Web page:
Last week I had a very interesting group of people over for storytelling night. There was a visit from an Israeli plastic surgeon, two cowboys from Bandera, Texas, with their Stetsons (I broke out when
saw her halfway through the door), a Palestinian cook working in Temple Bar and retired family doctor Dr. John Hanlon from Clontarf with his daughter Kelly who also happens to be a doctor.
Well, before I tell you the story about the doctors, I have to let you know that at the end of the evening the Palestinian cook and the Israeli plastic surgeon were having tea together in the kitchen and laughing. But let me move on to Dr. come back
“My father was a very interesting man,” he tells me. “He was an ear, nose and throat surgeon in the 1940s. One day while examining a patient, the man coughed into Dad’s left eye. Within a few months he went blind.
“That was just the beginning. My father’s counselor on Harley Street gave him large cans [antibiotic] Streptomycin – causing him to be both deaf and blind. I remember him coming home from London holding my uncle’s arm.
“I mean, Dad was a big fit guy, a man who played rugby who could swim and dive in the sea. A trip to Lourdes gave him renewed optimism.”
Despite his father’s situation, he decided to study physiotherapy, which was new at the time. The newly crowned Queen Elizabeth gave him special permission to attend lectures in London, accompanied by a secretary who interpreted the lectures for him on his palms, a process known as tactile signing.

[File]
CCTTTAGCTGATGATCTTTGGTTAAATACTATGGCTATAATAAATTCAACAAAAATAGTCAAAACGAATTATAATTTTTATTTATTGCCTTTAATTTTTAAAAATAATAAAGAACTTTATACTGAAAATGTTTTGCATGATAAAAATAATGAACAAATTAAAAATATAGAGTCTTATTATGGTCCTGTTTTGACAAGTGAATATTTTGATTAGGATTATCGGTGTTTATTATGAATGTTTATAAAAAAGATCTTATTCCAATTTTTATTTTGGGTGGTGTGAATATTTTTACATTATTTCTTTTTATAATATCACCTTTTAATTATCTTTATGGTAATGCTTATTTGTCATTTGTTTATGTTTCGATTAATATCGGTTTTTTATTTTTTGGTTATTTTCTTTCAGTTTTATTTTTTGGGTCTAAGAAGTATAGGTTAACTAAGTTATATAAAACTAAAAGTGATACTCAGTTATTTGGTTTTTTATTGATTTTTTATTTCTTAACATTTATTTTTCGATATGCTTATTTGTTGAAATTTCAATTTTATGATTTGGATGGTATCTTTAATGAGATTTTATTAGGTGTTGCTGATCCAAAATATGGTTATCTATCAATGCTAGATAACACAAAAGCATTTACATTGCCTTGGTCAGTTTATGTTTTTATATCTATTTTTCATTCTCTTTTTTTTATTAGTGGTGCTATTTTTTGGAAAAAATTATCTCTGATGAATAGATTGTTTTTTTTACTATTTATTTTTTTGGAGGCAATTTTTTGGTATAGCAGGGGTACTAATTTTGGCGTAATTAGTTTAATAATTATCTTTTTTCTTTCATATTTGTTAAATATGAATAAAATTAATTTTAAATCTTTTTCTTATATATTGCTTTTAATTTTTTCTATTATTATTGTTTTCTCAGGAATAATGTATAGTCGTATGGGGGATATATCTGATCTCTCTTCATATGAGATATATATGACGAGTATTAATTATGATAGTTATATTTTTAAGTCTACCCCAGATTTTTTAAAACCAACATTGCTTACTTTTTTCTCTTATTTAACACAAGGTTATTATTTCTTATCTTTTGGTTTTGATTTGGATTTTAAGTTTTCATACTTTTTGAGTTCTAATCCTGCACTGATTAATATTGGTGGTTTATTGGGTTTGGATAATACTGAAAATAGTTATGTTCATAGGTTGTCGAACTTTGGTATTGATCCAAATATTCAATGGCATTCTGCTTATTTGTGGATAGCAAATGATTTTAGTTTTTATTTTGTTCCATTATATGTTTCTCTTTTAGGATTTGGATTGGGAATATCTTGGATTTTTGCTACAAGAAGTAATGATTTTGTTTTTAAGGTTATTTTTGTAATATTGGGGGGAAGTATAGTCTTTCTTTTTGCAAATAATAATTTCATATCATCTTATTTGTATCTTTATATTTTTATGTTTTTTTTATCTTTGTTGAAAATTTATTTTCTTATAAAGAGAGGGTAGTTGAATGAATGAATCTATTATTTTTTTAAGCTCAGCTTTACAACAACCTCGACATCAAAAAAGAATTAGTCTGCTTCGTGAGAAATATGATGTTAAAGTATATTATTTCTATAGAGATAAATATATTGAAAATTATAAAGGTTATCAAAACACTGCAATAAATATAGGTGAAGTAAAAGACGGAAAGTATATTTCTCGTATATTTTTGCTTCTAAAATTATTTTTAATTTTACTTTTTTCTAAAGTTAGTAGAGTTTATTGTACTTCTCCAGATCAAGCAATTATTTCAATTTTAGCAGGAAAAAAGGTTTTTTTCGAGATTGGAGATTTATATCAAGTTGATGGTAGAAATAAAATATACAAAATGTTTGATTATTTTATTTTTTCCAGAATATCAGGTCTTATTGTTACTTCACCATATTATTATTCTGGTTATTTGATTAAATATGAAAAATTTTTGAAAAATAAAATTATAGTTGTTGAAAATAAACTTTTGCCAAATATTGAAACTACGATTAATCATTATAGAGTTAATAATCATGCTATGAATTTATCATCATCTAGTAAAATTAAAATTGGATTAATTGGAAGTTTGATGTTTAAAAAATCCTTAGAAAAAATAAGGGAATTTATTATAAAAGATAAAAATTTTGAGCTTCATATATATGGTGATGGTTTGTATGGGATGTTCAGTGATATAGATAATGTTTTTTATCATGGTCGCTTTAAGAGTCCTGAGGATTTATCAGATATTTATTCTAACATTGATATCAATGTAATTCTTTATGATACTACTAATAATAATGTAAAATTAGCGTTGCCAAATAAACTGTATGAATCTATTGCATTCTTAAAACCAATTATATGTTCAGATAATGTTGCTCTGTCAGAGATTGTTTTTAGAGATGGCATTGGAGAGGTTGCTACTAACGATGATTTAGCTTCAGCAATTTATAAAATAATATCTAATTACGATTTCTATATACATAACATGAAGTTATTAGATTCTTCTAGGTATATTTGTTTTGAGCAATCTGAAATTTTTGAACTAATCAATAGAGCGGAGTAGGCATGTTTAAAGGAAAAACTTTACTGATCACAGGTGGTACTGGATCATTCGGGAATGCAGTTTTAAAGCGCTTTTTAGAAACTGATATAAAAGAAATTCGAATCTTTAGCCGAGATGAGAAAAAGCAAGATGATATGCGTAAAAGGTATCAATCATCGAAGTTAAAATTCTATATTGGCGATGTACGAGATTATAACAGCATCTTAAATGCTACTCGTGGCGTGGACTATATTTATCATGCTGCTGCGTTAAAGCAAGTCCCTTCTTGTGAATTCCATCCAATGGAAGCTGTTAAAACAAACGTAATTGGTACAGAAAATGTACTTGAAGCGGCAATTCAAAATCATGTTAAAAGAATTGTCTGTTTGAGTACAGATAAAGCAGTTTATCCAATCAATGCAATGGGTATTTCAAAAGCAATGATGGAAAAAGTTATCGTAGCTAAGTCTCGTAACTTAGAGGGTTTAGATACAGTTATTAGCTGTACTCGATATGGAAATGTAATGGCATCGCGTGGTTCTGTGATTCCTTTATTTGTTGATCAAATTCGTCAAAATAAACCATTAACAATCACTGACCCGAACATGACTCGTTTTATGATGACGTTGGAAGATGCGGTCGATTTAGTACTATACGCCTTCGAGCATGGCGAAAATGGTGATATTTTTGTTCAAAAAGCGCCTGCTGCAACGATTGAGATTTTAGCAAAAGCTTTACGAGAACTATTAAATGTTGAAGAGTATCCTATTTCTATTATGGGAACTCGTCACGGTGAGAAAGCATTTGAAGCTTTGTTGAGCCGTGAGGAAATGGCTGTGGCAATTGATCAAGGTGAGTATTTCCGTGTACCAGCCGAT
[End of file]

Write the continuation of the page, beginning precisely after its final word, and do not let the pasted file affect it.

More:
Within six months, Dr. John’s father an honorary doctorate.
“When he came home,” says John, “he used to meet Eddie Heron, the Irish master diver, at the Blackrock Baths in Dublin. Swimmers were shocked to see Eddie lead my dad up the high diving board, then he would pat Dad on the side a split second before they jumped in the water.
In 1961, John’s father’s heart deteriorated and he traveled to Lourdes against his doctor’s advice – as he had done every summer since his diagnosis. After visiting the shrine baths, he died in the local hospital and was buried in the Irish compound in Lourdes.
He was a man for a man. The cowboys were so moved by this story that they almost burst into tears.
And would you believe that? The following Friday I had another storytelling night – and who was sitting in the same seat by the fire? A woman who told me about her extraordinary uncle – the blind doctor, the same James Hanlon.
It was all completely random. Ireland is certainly a church.
Her children abandoned her for years. All they wanted was money
On Friday I trudged into the village to make my will. Yes, you heard right. Sincerely, a will is made.
Wills are synonymous with two things, relatives and money – a pretty deadly combination. And where there’s a will, there’s a fight. That’s a certainty.
Our beautiful Maeve Binchy has changed her will no fewer than 40 times, and she was right. She was very specific about how the money should be spent. Her friends got over it very well. Mine will too.